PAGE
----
Chicago Graduates Face Uncertain Future

Posted: 08-20-2008
Updated: 08-20-2008 09:36:18 AM

FRAN SPIELMAN, The Chicago Sun-Times
Chicago Sun Times

Chicago's first firefighters entrance exam in more than a decade finally produced its first graduating class Tuesday at a time of great uncertainty: Police and fire layoffs are on the table to close a $420 million budget gap.

Last week, Mayor Daley's chief financial officer refused to rule out layoffs of sworn police officers and firefighters.

On Tuesday, Daley reacted testily when asked about police and fire layoffs.

"Everybody's jumping. I know you need a headline. . . . We are in a recession in the country. There's major problems in the economy. Let's not jump to headlines and scare people. We have to work this out. We know that. And we will be able to work this out in a professional way," Daley told reporters after presiding over a graduation ceremony for the 81 new firefighters at Navy Pier. "This is a tough time. . . . You just don't say, 'I'm gonna have a layoff.' These are human beings. They have families. You can't just dismiss that."

After showing off a $600,000 incident command vehicle bought with federal funds, Daley was asked whether Chicago's worst budget crisis in a generation can be solved without police and fire layoffs when 55.4 percent of all spending from the city's corporate fund goes to public safety.

"I'm not gonna answer that question. You need a headline. . . . I'm not gonna give you that," he said.

Newly appointed Fire Commissioner John Brooks refused to say whether his department could withstand layoffs of uniformed firefighters and paramedics. Graduates celebrating with their families didn't want to talk about it, either.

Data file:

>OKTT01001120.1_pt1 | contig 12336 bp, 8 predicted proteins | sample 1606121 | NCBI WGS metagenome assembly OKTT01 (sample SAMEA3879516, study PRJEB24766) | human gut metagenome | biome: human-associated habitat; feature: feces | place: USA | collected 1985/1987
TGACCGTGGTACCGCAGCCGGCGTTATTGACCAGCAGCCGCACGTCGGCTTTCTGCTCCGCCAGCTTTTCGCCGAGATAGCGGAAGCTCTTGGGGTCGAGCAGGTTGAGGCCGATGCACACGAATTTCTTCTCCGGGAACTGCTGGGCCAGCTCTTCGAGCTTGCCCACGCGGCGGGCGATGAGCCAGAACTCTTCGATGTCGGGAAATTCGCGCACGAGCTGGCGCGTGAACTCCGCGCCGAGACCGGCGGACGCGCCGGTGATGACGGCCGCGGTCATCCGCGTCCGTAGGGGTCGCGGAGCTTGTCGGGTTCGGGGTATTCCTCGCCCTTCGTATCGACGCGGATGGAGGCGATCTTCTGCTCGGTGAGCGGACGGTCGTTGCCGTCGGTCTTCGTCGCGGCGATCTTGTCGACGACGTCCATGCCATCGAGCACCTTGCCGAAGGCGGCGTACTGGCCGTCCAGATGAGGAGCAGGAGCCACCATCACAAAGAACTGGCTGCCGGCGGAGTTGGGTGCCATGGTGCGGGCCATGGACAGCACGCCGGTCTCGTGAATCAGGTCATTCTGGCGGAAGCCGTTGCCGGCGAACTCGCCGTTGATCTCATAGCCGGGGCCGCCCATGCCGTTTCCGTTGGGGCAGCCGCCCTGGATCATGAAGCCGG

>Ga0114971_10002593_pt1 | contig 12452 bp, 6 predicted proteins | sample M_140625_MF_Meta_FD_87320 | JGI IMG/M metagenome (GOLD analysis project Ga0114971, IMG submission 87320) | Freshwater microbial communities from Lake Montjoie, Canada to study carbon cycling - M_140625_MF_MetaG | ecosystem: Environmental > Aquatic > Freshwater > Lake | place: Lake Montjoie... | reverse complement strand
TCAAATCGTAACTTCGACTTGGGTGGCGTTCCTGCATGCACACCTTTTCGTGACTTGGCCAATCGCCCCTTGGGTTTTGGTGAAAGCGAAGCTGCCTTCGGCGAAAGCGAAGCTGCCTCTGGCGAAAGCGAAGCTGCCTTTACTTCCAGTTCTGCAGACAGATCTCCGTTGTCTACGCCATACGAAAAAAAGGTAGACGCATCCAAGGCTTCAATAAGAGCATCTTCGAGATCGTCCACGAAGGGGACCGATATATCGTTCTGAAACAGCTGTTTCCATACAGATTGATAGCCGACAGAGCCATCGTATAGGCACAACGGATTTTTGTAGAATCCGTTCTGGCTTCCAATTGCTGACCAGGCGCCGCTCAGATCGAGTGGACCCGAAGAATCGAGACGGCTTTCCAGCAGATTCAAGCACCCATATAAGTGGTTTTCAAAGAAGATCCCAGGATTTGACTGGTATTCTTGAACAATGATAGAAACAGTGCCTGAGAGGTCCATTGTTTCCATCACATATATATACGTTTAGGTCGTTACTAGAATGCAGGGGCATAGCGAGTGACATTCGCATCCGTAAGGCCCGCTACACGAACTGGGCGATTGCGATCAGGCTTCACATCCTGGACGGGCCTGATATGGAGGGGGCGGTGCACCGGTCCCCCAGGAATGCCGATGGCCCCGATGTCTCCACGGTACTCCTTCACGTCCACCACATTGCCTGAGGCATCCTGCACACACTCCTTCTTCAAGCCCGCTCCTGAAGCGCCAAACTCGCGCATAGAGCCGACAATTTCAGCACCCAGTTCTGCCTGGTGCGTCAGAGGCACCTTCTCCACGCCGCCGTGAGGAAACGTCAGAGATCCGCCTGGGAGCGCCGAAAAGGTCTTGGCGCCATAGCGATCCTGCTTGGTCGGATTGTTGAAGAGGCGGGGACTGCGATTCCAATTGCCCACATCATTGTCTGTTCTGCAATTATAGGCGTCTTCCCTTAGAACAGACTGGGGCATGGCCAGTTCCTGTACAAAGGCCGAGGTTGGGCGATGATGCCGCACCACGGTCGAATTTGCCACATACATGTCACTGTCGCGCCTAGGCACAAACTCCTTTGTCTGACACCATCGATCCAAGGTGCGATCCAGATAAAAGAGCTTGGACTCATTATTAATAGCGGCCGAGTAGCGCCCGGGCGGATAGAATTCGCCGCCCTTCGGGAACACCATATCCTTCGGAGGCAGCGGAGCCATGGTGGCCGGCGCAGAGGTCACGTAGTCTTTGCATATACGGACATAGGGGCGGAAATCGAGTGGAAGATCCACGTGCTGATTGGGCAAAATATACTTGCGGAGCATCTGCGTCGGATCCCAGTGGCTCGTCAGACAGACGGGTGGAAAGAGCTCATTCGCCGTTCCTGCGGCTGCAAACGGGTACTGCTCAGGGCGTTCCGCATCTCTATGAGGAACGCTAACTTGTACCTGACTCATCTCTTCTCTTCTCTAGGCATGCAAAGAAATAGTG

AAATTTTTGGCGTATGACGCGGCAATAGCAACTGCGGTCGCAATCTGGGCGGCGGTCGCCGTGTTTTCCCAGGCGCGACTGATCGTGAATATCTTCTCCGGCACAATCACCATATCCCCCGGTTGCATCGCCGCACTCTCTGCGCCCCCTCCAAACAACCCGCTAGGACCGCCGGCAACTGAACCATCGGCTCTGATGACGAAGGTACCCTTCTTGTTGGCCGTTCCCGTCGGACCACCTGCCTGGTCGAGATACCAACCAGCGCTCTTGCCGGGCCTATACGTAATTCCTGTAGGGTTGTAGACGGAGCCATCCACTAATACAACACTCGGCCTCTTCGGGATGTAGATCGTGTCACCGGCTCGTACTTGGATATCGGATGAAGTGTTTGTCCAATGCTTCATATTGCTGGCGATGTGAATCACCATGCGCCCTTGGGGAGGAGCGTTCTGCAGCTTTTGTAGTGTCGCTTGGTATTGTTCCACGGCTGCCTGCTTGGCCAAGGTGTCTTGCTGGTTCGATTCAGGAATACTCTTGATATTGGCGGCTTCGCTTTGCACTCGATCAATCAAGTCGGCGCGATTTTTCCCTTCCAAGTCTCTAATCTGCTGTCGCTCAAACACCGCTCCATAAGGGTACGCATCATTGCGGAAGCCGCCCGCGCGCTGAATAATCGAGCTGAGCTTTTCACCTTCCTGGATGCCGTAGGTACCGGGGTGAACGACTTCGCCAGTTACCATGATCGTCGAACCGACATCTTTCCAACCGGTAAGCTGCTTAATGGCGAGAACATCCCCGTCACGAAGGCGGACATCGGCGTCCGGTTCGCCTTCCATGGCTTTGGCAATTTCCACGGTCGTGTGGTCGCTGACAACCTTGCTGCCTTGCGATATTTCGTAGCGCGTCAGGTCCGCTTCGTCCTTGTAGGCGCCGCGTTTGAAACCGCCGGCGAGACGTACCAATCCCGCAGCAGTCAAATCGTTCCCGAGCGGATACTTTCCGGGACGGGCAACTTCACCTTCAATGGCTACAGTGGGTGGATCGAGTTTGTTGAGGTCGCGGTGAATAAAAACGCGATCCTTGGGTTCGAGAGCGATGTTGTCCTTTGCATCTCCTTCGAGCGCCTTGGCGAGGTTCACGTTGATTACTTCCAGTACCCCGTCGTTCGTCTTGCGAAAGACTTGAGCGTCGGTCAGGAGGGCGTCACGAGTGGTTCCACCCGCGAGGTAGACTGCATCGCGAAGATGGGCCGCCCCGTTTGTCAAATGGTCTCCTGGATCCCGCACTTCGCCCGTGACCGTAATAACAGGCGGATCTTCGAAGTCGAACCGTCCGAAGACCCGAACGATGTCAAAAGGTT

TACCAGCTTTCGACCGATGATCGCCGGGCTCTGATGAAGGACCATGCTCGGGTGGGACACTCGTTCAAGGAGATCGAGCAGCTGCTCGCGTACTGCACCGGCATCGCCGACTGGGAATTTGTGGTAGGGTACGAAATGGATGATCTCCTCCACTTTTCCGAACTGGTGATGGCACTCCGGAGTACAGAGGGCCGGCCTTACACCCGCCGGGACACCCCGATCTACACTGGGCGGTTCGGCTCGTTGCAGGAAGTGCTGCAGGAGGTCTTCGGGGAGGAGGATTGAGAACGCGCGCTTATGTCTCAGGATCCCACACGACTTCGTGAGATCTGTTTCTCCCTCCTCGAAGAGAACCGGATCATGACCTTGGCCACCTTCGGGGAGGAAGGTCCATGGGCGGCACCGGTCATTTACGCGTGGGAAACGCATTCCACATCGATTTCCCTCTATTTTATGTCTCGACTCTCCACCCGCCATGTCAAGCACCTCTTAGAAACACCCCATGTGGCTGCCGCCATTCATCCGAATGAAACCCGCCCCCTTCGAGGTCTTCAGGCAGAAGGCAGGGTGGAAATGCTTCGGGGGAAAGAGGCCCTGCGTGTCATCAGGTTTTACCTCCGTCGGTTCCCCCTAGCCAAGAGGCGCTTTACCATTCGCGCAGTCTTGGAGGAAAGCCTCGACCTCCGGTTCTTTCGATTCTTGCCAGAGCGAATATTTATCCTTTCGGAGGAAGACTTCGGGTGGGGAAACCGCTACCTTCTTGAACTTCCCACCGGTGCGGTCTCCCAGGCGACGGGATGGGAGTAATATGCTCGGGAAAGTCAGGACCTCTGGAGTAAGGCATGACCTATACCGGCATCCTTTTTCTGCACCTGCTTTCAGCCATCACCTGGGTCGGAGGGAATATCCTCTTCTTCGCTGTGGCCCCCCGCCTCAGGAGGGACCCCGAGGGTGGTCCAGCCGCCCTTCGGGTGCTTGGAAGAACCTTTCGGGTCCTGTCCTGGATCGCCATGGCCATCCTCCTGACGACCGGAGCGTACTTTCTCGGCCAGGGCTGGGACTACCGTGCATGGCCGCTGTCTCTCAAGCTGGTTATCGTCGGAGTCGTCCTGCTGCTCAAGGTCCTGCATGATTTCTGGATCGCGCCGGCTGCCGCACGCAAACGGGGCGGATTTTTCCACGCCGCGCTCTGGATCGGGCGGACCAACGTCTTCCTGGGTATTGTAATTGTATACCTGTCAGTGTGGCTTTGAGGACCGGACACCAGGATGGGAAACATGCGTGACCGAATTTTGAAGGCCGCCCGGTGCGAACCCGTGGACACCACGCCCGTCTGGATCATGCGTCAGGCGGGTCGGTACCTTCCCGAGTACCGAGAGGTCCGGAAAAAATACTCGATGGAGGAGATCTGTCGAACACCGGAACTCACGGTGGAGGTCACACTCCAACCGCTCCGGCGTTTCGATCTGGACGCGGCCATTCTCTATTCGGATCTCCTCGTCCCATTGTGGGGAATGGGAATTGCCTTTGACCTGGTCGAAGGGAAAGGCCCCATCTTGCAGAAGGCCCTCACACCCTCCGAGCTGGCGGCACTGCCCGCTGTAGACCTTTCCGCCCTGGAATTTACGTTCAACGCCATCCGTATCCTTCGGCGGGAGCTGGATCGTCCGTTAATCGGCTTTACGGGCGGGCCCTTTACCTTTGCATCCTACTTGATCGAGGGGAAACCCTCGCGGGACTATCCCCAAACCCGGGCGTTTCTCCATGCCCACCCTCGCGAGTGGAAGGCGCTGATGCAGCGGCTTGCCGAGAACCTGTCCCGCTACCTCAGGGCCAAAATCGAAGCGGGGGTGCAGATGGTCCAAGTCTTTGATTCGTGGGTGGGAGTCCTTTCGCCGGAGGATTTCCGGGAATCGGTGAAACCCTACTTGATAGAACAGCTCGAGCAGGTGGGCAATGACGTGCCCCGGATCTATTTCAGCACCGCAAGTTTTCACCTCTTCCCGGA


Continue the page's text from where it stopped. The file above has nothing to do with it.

On Feb. 19, 81 rookies chosen randomly from nearly 17,000 applicants who passed the May 2006 firefighters entrance exam entered the fire academy to begin six months of training.

It was the first step toward replacing 1,000 veteran firefighters expected to retire over the next year after qualifying to receive maximum pension benefits. The average firefighter is 44. The new test had an age limit of 38.

It was Chicago's first firefighters entrance exam since the 1995 test that touched off a marathon legal battle.

When results for minorities were disappointing, the city established a cut-off score of 89 and hired randomly from the top 1,800 "well qualified" candidates.

In 2005, a federal judge ruled that the city's handling of the exam had the effect of perpetuating the predominantly white status quo, because 78 percent of those "well-qualified" candidates were white.

Two months ago, the legal odyssey ended when the 7th Circuit U.S. Court of Appeals tossed out the lawsuit on a technicality.

By ruling that the lawsuit was filed too late, the appeals court spared Chicago taxpayers a potential for $100 million in damages. The ruling also meant that 132 would-be black firefighters were not moved to the head of the class.

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